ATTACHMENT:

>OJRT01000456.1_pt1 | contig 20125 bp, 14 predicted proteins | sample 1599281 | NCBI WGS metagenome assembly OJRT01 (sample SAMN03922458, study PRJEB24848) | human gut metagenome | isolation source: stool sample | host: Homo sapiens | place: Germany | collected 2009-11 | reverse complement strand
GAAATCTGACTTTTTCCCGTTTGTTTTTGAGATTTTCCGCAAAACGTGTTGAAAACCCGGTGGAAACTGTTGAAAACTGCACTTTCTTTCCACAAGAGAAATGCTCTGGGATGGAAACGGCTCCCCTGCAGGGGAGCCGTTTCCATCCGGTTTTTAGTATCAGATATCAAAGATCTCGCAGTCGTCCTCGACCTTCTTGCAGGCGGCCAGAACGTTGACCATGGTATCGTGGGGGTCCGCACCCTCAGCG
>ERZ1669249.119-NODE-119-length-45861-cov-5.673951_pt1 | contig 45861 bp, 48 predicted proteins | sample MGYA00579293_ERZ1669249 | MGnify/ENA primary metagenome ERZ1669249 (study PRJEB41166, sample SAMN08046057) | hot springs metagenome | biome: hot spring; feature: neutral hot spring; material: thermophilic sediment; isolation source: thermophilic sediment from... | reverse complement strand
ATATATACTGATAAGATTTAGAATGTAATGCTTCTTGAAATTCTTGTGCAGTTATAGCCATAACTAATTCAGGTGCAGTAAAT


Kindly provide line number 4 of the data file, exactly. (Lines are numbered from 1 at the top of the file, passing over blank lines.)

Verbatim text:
ATATATACTGATAAGATTTAGAATGTAATGCTTCTTGAAATTCTTGTGCAGTTATAGCCATAACTAATTCAGGTGCAGTAAAT